Reforming China's Rural Health System logo Since 1978 when it embarked on sweeping agricultural and industrial reforms, China’s economic growth has been remarkable. Its success in transforming itself within just three decades from a very poor low-income country to a successful middle-income country is unparalleled. During this period, however, and in contrast to the first 30 years of the People’s Republic, progress in the health sector has been disappointing. For example, during the period 1980-2007, China increased its income per head as a percentage of the OECD average from 3 percent to 15 per cent, but infant mortality fell no faster in China than in the OECD area. Government spending on health grew in real terms, but in contrast to the pattern seen in other countries, the share of GDP allocated to government health spending stayed unchanged in China despite 30 years of economic growth of over 8 per cent per year. Household out-of-pocket spending increased to fill the gap, rising as a share of total health spending from 20 per cent in 1978 to over 60 per cent in 2000. This left many households doing without care when they needed it, and others incurring expenses so large they were driven into poverty. In 2003, as part of its program of ‘balanced development’ and ‘harmonious society’, the government began launching a series of policy reforms in the rural health sector where spending and policy reform had lagged.This book examines the performance and workings of the rural health system leading up to these reforms, outlines the reforms, and presents some early evidence on their impacts. It goes on to outline ideas for building on these reforms to further strengthen China’s rural health system, covering health financing and health insurance, service delivery, and public health. Health systems often get locked into certain reform ‘paths’. The final part of the book therefore uses the experiences of the OECD countries to gaze into China’s future; it asks not only what China’s health system might look like, but also how China might get there from where it is today.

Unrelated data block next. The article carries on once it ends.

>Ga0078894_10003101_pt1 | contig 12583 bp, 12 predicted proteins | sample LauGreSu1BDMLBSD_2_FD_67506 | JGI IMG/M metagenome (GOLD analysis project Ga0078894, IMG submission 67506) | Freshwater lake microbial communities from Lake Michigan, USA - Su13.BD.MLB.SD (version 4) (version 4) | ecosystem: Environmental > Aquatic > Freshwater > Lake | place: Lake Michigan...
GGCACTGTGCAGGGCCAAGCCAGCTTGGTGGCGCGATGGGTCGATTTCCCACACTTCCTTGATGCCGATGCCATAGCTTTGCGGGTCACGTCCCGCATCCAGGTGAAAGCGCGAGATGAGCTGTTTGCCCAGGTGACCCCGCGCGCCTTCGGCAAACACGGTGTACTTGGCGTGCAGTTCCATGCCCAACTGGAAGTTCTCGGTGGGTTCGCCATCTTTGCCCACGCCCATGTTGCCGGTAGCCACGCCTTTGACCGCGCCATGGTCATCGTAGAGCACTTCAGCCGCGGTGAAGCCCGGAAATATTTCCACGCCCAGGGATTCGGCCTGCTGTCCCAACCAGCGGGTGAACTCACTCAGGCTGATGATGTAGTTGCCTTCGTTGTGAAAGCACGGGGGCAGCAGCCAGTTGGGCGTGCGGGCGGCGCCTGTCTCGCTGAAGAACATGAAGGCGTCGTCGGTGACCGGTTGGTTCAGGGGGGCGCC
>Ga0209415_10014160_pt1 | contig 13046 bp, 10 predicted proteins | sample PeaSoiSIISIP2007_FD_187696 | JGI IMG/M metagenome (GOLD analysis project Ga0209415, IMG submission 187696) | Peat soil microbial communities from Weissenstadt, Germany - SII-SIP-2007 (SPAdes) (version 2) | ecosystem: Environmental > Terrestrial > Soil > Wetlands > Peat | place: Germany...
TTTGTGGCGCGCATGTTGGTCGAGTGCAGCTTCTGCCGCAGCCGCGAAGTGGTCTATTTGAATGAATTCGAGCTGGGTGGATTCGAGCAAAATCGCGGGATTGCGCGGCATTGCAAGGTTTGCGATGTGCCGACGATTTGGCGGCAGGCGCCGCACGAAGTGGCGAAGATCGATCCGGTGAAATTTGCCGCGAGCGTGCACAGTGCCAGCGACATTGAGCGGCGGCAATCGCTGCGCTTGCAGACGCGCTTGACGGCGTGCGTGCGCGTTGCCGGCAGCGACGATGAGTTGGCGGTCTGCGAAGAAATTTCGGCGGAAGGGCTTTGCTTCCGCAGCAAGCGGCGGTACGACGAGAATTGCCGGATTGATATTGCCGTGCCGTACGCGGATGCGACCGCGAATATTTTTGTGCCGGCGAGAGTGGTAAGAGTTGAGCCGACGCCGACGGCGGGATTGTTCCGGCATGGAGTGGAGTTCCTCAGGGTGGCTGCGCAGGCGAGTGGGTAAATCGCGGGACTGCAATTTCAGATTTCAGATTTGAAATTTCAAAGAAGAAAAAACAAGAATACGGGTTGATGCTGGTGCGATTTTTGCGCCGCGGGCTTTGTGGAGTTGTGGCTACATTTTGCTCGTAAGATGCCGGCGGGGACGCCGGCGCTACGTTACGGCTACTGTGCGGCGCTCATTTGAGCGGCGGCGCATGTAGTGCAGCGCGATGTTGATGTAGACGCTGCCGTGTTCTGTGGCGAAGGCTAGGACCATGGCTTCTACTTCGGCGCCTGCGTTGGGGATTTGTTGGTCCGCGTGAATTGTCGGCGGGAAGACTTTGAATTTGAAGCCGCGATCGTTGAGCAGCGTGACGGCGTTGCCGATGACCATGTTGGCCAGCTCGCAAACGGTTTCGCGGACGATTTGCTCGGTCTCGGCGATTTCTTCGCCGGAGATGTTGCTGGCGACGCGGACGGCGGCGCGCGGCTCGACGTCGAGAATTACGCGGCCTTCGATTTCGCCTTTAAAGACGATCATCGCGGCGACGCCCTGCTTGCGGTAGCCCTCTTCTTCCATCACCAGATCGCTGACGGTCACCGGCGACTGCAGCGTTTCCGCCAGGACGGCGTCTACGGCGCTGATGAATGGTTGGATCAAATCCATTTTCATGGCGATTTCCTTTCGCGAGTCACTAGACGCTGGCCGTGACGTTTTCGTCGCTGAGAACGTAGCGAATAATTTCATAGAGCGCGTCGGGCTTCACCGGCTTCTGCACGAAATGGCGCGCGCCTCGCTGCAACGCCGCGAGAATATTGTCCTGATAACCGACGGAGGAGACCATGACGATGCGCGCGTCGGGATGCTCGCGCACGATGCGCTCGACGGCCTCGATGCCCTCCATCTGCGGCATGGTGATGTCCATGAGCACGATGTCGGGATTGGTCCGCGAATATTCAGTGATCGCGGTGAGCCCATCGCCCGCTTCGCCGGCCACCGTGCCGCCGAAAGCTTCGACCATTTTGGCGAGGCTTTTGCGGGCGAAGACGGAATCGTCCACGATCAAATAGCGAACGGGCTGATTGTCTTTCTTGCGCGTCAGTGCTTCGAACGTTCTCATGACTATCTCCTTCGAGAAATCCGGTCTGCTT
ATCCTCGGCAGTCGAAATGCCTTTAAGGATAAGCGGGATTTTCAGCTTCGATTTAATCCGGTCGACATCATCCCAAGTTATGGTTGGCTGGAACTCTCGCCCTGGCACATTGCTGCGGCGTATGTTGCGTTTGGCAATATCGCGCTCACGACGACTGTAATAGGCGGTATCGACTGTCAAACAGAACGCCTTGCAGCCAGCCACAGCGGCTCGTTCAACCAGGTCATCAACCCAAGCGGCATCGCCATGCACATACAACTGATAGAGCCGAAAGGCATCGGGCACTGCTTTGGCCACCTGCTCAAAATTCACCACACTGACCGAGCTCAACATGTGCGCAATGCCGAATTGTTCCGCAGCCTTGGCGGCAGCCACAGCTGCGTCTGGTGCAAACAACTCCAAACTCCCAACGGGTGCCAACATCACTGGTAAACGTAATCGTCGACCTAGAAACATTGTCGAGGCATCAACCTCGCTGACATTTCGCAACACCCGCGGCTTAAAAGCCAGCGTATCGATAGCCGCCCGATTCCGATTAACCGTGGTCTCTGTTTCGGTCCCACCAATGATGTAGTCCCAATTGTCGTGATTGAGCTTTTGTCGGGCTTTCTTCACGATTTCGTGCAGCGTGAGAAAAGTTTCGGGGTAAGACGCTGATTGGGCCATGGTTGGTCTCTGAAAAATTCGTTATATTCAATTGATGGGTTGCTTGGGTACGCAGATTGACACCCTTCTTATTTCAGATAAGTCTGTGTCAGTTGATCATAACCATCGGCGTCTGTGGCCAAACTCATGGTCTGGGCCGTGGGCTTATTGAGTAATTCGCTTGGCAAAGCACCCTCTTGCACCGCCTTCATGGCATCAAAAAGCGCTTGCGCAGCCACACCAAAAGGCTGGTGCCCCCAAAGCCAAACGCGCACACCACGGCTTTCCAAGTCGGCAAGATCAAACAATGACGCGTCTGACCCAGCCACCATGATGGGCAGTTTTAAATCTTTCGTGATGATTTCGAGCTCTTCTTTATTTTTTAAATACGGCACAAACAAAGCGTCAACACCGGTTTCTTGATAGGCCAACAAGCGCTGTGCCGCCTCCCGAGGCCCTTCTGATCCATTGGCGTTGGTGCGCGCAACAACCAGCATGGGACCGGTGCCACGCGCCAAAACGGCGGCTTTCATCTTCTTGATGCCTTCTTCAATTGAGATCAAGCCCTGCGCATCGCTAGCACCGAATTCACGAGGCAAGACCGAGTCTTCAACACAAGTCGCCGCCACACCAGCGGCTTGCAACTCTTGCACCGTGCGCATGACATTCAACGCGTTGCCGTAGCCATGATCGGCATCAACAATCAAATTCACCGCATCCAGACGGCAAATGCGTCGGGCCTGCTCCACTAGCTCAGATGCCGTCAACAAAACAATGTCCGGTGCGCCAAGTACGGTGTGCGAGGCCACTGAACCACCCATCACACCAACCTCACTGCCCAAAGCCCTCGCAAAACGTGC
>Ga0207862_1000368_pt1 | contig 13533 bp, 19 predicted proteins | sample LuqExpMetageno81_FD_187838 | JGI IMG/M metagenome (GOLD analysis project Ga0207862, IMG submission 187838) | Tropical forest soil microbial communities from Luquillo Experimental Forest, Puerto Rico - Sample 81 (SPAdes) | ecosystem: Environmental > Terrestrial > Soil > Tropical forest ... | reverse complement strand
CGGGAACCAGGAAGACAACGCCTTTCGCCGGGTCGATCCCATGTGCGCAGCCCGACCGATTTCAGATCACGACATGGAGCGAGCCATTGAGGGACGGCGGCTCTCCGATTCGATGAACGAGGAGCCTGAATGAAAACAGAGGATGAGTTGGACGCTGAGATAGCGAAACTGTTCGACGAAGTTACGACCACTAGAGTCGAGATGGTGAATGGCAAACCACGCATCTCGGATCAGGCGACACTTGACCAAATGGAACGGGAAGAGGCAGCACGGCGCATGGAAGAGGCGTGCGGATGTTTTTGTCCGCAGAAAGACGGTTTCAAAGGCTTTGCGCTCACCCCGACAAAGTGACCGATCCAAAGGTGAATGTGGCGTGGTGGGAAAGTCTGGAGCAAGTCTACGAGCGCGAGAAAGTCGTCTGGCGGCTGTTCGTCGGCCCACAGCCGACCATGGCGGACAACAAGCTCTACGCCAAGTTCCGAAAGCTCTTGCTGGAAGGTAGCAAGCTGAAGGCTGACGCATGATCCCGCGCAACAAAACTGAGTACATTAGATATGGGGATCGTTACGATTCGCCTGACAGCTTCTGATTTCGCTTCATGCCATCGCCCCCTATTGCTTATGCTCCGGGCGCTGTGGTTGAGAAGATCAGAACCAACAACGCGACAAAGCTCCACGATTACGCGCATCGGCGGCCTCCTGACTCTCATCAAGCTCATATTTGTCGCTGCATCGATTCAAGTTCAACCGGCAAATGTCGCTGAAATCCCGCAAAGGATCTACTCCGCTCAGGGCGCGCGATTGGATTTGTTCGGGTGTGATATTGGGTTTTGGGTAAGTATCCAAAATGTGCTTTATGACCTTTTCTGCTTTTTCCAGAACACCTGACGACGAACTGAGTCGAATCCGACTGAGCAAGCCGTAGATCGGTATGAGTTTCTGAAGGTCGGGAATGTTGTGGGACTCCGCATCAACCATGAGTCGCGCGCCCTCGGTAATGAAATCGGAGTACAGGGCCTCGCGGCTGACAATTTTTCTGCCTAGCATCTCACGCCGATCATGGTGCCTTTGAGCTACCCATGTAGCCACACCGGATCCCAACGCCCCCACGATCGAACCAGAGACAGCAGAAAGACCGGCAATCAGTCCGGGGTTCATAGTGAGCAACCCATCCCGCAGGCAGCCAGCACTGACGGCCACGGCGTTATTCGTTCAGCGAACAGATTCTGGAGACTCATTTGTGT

Publisher: World Bank

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